The Bear and Care

    In 1969, the Episcopal priest Robert Farrar Capon wrote a sort of cookbook, The Supper of the Lamb. What qualifies a priest to write a cookbook? Capon gives his credentials: He’s an amateur, meaning a lover. The amateur looks the world back to grace. The difference between a person who cooks and a good chef is the presence of a loving eye. He sees chicken and imagines what it could be. The same for the front of the house: he sees how tables and chairs, forks and knives can create a moment of pleasure, as much as a place to eat. Love is present. Like most careers, working in the restaurant industry can be dignifying or humiliating, and often, it’s the latter. There’s a regular hook-up culture, rampant drug use, overall dysfunction, and chaos. But to play on Capon, in the eyes of a lover, food can become a means to the transcendent. Dining can be an experience. A meal can be a means of transfiguration.

    I appreciate how the show makes room for a holy contentedness, as well. There is something good and right about providing a paycheck, too. A Somali immigrant, Ibra, doesn’t like all these changes. He was happy with the way things were. He just wants to make beef sandwiches. And the staff keep him around to do just that. There’s a place for people to show up and do a job without pretension. He still belongs.

    A refrain in the show is that every second counts. This phrase can mean two things. Hurry up, every second counts. And also, every second matters. It’s never too late. Time can be redeemed. Every moment is holy.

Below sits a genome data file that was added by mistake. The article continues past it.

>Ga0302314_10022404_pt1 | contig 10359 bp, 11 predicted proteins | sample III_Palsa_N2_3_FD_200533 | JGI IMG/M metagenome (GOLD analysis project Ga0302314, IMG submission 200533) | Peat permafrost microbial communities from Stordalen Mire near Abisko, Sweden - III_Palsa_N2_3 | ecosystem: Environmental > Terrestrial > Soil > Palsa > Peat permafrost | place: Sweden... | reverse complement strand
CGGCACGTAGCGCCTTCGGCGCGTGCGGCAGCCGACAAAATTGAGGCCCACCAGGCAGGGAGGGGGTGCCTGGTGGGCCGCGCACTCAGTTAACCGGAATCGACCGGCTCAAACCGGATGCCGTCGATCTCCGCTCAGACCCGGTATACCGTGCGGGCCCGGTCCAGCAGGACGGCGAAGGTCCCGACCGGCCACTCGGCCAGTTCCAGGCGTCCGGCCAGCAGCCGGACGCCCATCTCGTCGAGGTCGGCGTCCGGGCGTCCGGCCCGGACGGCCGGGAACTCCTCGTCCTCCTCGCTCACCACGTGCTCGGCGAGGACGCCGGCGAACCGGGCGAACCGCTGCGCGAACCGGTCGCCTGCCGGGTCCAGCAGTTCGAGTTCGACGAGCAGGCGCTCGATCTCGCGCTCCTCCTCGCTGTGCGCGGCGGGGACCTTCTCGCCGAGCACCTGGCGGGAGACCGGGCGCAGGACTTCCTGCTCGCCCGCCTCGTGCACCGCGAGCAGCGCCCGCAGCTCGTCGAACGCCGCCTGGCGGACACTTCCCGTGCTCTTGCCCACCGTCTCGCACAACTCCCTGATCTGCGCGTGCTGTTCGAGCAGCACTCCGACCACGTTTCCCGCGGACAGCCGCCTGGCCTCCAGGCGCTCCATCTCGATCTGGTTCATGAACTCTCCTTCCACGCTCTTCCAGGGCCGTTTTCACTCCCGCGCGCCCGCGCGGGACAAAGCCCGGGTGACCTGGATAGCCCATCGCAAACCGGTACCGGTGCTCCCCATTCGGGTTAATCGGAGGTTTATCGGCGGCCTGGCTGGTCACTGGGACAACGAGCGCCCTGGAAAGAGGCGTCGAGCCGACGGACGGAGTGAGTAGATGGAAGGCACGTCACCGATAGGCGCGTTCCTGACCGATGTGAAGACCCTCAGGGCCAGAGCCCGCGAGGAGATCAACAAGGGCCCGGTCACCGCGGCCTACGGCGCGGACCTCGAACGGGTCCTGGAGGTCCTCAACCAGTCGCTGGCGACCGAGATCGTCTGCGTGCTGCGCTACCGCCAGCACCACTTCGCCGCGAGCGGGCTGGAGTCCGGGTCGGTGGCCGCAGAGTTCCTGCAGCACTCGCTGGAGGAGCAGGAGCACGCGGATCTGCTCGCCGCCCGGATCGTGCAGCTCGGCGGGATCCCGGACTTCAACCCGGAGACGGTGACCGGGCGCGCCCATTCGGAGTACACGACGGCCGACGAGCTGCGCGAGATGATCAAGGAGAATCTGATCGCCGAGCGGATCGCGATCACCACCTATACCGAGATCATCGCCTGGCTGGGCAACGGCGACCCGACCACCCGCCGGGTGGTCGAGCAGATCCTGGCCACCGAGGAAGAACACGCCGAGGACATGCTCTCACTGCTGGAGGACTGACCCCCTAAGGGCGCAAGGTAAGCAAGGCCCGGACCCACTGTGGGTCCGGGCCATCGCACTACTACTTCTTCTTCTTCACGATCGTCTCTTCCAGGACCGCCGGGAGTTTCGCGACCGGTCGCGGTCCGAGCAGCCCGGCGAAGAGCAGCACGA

The most captivating element of The Bear is the care the characters show for each other, for the process of cooking, for the dish to be enjoyed. It shows why people stay in the restaurant industry despite poor working conditions, poor pay, and their own dysfunctional life. Many who stay aren’t aimless or talentless. They care deeply. They find joy in doing something well. They’re motivated by affection. It made me want to get back in the kitchen, to tangibly care for the needs of others, to make someone’s day every night. For the time being, my only guests will be family and perhaps a few neighbors who show up. But in a world where the service industry often gets overlooked, neglected, and degraded, The Bear displays a holy vocation, and how good care and a loving eye can be an opening to the sacred.

    Contributed By AlexSosler Alex Sosler

    Alex Sosler is Assistant Professor of Bible and Ministry at Montreat College and Assisting Priest at Redeemer Anglican Church in Asheville, North Carolina.